5) Sensory and intimacy issues.  Personally, I really enjoy cuddling and closeness, but can’t stand abrupt, aggressive displays of affection.  Many people with autism find that pressure is soothing, while a light touch is uncomfortable.  In addition, more autists, especially women, than neurotypicals describe themselves as being on the asexuality spectrum.  Whatever the particulars are of a given autist’s sensory differences and intimate preferences, it’s assured that there will be more than a little awkwardness when getting physically close at first.  Anticipating this bump in the road deters pursuing romantic relationships.

I’m sure there are other potential complications that I’m missing, but it should be clear by now that dating while disabled is no easy matter.  And thus the extra shoe thrown into the machinery of my breakup:  I question constantly, what will my life be like from here on out?  Will I ever find another person I feel this attracted to, let alone with whom I can stand to spend my hours?  Will anyone ever show interest in me again?

So, for seven months, I convinced myself that this was the end of my romantic and sexual life.  I became totally okay with the idea of being celibate, dedicated to my other goals, not dependent on anyone.  And then– after many odd conversations with my ex-partner and best friend about my attractiveness, desirability, prospects and needs– I began to realize that I was interested in another person.

I am still struggling with this realization, and trying to determine whether the best course of action is to stick with my celibacy plans and trust that this, too, shall pass, or to pursue this attraction at risk of rejection and further hurt.  I can’t even answer this complex and painful question for myself, let alone any other disabled people, but I know that whatever path I choose, it’s undeniable that being an autist has played a crucial role in my decision.  I only hope that one day the world will be supportive and accommodating enough that the impact of these difficulties will lessen, and more and more people with autism and other disabilities will be able to freely pursue romantic relationships if that’s what they desire.

Parenting with bipolar

There is nothing like being a parent to induce a need for other people’s approval and sympathy.  Suddenly, your every move is held to a higher standard, by yourself and others.  And when you struggle with mental illness, that standard can seem impossible to meet.

So, looking for some validation, or just to remind myself I’m not the only mentally ill parent, I searched around for blogs and articles on the topic.  This one by Jane Roper is my favorite— it hits some notes that resonate very much with me.  In particular, this passage:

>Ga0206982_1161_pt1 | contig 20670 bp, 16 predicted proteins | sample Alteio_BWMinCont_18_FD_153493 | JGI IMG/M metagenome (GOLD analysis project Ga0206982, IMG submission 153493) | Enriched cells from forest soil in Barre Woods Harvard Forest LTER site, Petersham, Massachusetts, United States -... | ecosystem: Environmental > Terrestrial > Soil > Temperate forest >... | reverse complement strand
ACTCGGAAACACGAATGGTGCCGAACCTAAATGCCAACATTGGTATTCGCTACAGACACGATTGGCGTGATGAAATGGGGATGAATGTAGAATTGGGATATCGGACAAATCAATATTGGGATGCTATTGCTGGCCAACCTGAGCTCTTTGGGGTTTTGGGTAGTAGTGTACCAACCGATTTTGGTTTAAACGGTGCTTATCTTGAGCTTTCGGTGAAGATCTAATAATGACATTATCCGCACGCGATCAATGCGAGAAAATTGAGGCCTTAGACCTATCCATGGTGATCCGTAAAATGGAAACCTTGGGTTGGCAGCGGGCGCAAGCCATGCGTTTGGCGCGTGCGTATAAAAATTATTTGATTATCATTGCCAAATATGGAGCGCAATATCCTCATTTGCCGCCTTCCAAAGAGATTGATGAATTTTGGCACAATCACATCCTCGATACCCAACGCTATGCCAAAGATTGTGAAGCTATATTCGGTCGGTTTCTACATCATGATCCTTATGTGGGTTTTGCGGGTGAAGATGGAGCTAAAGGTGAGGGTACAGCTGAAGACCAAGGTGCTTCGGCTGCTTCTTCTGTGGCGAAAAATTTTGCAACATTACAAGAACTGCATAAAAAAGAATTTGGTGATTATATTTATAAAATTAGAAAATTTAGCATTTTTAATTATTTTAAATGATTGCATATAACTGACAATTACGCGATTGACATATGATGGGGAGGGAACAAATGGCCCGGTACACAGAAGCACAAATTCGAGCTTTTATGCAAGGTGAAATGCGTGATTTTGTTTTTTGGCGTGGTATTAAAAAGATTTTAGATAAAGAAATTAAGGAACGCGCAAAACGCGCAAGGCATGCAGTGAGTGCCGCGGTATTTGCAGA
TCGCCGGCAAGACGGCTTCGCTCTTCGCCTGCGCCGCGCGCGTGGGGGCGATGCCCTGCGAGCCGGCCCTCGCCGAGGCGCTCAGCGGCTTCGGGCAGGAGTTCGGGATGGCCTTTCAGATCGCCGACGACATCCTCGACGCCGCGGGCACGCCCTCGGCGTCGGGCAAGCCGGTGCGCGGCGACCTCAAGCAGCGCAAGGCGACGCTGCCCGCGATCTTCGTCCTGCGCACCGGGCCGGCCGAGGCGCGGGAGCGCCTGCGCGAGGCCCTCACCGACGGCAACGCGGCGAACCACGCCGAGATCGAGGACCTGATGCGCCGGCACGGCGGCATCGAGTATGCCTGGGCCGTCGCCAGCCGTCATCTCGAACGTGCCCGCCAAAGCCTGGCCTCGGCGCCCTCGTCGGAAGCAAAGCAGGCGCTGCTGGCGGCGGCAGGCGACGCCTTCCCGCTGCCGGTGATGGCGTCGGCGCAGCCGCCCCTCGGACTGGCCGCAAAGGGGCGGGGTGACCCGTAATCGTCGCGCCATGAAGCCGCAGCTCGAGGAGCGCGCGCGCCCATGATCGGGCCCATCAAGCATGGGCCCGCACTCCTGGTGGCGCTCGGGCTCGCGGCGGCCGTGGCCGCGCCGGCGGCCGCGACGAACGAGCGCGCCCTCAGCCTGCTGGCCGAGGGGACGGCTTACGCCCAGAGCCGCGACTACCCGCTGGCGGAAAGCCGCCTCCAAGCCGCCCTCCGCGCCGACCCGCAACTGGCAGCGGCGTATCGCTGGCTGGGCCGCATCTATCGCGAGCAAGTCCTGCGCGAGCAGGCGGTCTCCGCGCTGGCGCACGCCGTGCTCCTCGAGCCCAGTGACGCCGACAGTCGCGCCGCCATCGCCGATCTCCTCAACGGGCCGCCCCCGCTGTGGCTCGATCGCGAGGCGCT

“My thoughts were panicked and pessimistic: What if I didn’t get better this time? What if I ended up having to be hospitalized? What if this was the way I was going to feel for the rest of my life? What kind of mother could I be?”

I confess to having teared up a little reading that, because those same questions had been circling my (very depressed) brain all day, and it was relieving to have a reminder that other parents struggle with them, too.  And yet, in some respects I came away more disheartened than when I started reading, because I realized anew how severe my problems are compared to many people who struggle with clinical depression, and how much that affects both my ability to parent and the way I interpret my failures.

This is not to dismiss the struggle of Roper or others who share her experience.  Depression is awful and painful and destructive at any level.  But I was unable to identify with most of the positive thoughts that lent the article its hopefulness.

It starts in the second sentence: “My husband watches them most of the week while I’m at work…”.  Two glaring discrepancies between Roper and myself.  She has a husband who actually gets up with the kids most days– a situation I’ve never enjoyed, having become a single mother almost five years ago after leaving a husband who callously neglected both my and my son’s needs.  And she goes to work.  Thanks to my disabilities, I haven’t had a job since a brief stint as a care worker in 2007.  In total, I have worked full time for about six months of my life.

Roper goes on to say, “I’d been able to effectively manage my condition with medication. When I did have depressive dips, they were short-lived, and not debilitating.”  I have never had a depressive phase that wasn’t long-lived and debilitating, and when I’m not curled up shaking with anxiety or feeling dead inside, I’m often manic, which brings its own set of parenting issues.  I track several aspects of my mood on a daily basis, so I can say with certainty that with the exception of ten eustatic (i.e., “normal”-mood) days in late November/early December, I’ve been severely depressed for all of the last three months.